As of now, all of Michael Chabon’s novels are available as e-books. The author says the deal he struck with digital publisher Open Road Integrated Media is “extremely fair and generous,” but recent remarks suggest Chabon isn’t thrilled about the distribution of e-book royalties: “I agreed to the traditional e-book royalty, which I think is criminally low, because I didn’t really have any legs to stand on. I didn’t want to get left behind in the e-book revolution.”
Drinks were on Jonathan Ames last night in honor of his late HBO series, “Bored to Death”: “I invite all fans of Bored to Death to come to the Brooklyn Inn tomorrow night, Wednesday, and I’ll buy you a drink. John Hodgman will be joining me and perhaps other local New York City actors from the show will be there, and we can all toast Bored to Death and a completely loony and improbable three-year run.”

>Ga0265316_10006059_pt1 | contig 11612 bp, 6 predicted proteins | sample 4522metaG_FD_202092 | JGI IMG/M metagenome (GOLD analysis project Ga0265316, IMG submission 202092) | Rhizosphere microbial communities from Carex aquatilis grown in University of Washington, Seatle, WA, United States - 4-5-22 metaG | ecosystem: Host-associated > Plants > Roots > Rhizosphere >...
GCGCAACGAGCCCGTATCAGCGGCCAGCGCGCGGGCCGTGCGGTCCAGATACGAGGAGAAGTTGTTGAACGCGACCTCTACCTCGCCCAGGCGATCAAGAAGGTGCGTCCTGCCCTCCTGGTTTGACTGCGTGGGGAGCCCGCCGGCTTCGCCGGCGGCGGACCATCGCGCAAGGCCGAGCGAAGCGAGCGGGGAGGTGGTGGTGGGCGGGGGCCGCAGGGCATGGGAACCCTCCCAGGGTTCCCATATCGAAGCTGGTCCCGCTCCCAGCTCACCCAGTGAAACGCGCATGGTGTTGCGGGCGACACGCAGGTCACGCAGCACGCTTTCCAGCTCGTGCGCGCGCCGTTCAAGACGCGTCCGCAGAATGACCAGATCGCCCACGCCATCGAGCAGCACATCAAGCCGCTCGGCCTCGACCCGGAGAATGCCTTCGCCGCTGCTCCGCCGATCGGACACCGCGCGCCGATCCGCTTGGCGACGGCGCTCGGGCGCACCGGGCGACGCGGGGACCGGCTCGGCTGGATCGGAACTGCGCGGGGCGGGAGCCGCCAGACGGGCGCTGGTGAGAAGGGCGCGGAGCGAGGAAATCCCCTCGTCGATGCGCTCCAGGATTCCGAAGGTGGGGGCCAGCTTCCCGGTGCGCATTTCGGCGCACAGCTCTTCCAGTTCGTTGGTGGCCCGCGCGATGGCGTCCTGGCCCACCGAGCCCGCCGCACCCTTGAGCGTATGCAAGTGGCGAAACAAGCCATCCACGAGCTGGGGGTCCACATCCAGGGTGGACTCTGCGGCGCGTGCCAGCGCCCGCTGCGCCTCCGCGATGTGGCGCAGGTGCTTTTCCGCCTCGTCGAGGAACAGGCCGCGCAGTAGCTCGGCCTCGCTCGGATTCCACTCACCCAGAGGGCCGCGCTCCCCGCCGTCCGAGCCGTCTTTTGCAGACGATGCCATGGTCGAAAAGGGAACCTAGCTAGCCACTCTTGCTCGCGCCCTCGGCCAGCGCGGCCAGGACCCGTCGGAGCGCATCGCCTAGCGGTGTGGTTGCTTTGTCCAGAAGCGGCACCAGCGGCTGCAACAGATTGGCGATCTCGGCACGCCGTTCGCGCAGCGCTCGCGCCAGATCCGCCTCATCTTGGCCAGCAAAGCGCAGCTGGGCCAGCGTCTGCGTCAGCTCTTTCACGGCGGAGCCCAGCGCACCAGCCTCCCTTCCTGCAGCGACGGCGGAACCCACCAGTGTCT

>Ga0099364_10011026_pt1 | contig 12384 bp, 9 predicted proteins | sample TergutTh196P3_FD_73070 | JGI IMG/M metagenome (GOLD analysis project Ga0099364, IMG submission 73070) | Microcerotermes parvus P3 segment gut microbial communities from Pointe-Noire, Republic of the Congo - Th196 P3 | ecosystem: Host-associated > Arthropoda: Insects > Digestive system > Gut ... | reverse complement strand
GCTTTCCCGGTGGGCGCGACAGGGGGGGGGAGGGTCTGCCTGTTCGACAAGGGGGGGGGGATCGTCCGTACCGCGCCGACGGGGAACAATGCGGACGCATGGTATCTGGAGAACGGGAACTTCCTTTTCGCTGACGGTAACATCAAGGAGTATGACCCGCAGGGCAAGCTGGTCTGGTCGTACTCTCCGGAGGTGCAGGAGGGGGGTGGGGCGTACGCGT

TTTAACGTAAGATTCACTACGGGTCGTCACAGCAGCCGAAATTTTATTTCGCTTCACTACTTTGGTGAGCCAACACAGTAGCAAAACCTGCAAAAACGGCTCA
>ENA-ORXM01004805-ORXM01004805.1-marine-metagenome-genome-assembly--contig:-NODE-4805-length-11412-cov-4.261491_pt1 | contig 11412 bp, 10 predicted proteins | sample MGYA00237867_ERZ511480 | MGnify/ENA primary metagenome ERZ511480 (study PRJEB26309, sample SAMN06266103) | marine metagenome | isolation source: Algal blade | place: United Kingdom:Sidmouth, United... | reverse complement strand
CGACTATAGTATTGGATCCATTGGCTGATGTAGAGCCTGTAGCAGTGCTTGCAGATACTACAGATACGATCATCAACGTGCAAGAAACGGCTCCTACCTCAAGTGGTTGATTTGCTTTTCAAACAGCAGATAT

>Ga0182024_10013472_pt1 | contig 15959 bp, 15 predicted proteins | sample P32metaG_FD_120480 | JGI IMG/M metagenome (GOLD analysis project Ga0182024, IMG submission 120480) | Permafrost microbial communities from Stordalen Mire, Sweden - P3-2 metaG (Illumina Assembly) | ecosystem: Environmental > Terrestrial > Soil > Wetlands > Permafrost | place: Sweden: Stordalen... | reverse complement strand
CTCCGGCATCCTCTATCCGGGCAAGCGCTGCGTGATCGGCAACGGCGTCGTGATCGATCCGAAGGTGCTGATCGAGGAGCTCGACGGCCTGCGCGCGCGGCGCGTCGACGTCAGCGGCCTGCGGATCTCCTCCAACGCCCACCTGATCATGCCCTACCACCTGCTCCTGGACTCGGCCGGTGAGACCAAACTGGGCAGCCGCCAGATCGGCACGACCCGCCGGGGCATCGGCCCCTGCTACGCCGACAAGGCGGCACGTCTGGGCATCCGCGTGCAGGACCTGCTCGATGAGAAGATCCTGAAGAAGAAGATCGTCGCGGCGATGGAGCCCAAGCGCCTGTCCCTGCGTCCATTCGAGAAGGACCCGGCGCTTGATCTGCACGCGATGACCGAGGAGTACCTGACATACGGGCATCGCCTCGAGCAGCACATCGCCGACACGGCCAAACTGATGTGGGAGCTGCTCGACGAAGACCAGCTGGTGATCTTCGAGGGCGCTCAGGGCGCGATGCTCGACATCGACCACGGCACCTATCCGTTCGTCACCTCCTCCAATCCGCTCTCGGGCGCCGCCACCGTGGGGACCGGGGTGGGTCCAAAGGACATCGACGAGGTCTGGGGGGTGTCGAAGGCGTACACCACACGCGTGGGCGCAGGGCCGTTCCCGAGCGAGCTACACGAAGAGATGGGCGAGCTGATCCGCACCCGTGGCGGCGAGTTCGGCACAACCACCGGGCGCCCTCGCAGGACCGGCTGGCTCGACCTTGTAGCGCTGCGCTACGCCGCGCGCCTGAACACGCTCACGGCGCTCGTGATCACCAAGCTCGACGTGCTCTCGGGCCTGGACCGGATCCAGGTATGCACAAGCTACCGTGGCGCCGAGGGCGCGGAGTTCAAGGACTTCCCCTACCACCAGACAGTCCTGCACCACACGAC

“It’s not often that I think about why a poem is such a dance, that each line or revolution of my eyes around the cylinder of the page grabbing on like hands – or tongue and groove all of that having likely occurred I’m now disposed to consider vaguely what the poet might be saying”: Eileen Myles praises Bookforum editor Albert Mobilio’s poem, “The Whole of It is Winged,” at Poetry Foundation.
Ponyter reports that October was 2011’s worst month for plagiarism, with nine incidents occuring across magazines, newspapers, wire services and the student press.
Bill Clinton, John Lewis Gaddis, Chris Matthews, Annie Jacobsen, and Dick and Liz Cheney share the dubious distinction of authoring the Nation’s five worst political books of 2011.
At Poetry Foundation, Lucy Ives wonders what exactly poetry editors are doing if they’re not line-editing poems.